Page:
Bye bye 614

The Naval Air Warfare Center Aircraft Division (NAWC-AD) at NAS Patuxent River (MD) said goodbye to a 32 year old veteran Sea King that supported the development of new technologies for the Marine Helicopter Squadron (HMX) 1 fleet, as Seapower reports. According to excisting plans, the helicopter could be preserved in front of the Presidential Helicopters Support Facility at Patuxent River (MD).

The dark-green military variant of the well-known Sikorsky S-61, within the NAWC-AD known as “614”, referring to its BuNo 150614, rolled off the Sikorsky Aircraft assembly line in 1962 as a Sikorsky HSS-2 (later redesignated SH-3A). A decade later, the helicopter was assigned to Marine Helicopter Squadron (HMX) 1, where it was redesignated VH-3A and served for four years as a presidential helicopter for Presidents Richard Nixon and Gerald Ford. After a brief stint with the US Navy's Helicopter Combat Support Squadron (HC) 6 Chargers ('HW-xx') the Sea King was transferred with some 4,500 flight hours for seven years to the Military Aircraft Storage and Disposition Center at Davis-Monthan AFB (AZ).

In 1984, the VH-3A was returned to the fleet and assigned from 1988 onwards to the then-Naval Air Test Center (NATC) at Pax. As the helicopter became a pure testbed, it received according to the US Naval aircraft designation system the NVH-3A designation. 614 spent the next 25 years supported all kind of new innovations in sensors, avionics, radios, computer hardware and software, composite rotor blades, and more. It even hosted the US Navy’s first successful demonstration of satellite WiFi in a rotary wing aircraft.

It is researched that the NVH-3A was stripped to its metal bones in 2013 for a cockpit modernization project that was cancelled before the aircraft could be refitted, HX-21’s Presidential Helicopter Maintenance Team and flight test team undertook an effort to return 614 to service as a VH-3D testbed. They installed a new power plant, drivetrain, rotors, and landing gear, as well as new electrical, avionics and fuel systems, and machined more than 200 custom parts. On 4 April 2017, the fully rebuilt aircraft took to the air once again.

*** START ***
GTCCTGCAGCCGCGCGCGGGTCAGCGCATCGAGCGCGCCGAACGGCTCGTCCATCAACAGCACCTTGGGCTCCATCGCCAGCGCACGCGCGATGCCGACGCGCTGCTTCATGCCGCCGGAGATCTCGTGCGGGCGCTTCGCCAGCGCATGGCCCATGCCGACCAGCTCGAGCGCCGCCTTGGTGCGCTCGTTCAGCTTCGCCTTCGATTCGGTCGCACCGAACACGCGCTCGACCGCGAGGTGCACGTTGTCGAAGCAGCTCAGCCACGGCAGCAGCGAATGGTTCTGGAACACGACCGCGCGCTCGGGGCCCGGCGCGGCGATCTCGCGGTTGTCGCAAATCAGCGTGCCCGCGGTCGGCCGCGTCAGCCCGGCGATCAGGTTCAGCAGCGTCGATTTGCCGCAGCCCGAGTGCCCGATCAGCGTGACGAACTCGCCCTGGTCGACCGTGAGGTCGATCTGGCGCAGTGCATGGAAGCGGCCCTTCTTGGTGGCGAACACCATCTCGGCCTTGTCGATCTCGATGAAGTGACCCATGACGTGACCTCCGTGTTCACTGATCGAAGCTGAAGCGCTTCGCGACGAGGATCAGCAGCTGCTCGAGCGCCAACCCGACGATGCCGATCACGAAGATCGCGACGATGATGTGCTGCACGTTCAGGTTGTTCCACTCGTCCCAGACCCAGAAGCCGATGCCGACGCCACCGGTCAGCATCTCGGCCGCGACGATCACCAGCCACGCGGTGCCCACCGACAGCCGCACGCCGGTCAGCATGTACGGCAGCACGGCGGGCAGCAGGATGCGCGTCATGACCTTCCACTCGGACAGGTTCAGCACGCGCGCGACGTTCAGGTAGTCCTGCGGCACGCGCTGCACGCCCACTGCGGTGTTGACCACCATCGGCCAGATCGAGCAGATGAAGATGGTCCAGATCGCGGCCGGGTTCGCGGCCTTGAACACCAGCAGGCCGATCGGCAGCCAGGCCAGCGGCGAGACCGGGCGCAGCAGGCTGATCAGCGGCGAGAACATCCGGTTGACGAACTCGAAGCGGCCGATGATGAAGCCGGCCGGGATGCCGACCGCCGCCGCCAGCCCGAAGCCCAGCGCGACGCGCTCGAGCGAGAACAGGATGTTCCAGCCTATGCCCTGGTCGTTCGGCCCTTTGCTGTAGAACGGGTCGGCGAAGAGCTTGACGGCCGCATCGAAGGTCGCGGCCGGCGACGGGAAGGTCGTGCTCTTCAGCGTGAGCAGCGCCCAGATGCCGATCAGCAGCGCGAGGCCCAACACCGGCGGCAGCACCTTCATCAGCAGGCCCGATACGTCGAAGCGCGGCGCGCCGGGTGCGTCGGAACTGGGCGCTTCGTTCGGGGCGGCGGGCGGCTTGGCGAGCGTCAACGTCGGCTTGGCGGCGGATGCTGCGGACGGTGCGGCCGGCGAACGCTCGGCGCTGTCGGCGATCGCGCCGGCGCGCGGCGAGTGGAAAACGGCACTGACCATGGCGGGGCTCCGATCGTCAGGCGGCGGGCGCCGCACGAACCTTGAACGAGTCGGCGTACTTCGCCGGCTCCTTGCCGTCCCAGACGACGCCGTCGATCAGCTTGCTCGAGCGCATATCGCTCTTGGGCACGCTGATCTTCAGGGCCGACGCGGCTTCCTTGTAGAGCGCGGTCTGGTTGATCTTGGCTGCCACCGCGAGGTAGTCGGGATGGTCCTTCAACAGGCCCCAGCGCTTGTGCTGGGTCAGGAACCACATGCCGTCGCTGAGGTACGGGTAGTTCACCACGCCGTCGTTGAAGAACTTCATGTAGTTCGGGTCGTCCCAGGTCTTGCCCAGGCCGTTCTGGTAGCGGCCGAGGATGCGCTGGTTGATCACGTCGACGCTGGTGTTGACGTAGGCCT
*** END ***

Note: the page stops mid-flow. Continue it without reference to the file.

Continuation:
For three more years, 614 flew in support of a wide range of innovative test programmes from Pax, including secure wide-band line-of-sight communications technologies, night vision equipment for the executive transport mission, high-speed rotor and engine shaft track and balance functions, and test flight exercises with US Naval Test Pilot School students. On 22 October 2020, 614 made its final flight and the aircraft now rests inside one of HX-21’s hangars, awaiting the next chapter in its storied life.

HMX-1, based at MCAS Quantico (VA) still operates with a dozen Sea Kings. These are UH-3D 154121 that is used for training and VH-3Ds 159350, 159351, 159352, 159353, 159354, 159355, 159356, 159357, 159358, 159359 and 159360 for operational tasks. Scramble is looking for sightings of these helicopters to keep our database as up to date as possible. Most VH-3Ds were reported to us during 2019 and 2020, but 159352, 354, 355 and 359 have all more old last-noteds. Anyone? The VH-3Ds will eventually be replaced by the Sikorsky VH-92A of which six out of 23 planned are already ordered.

Photos by Gerard Plomitzer (614 at the Pax River airshow in 1995, kindly provided via and US Navy (614 when returned in April 2017)

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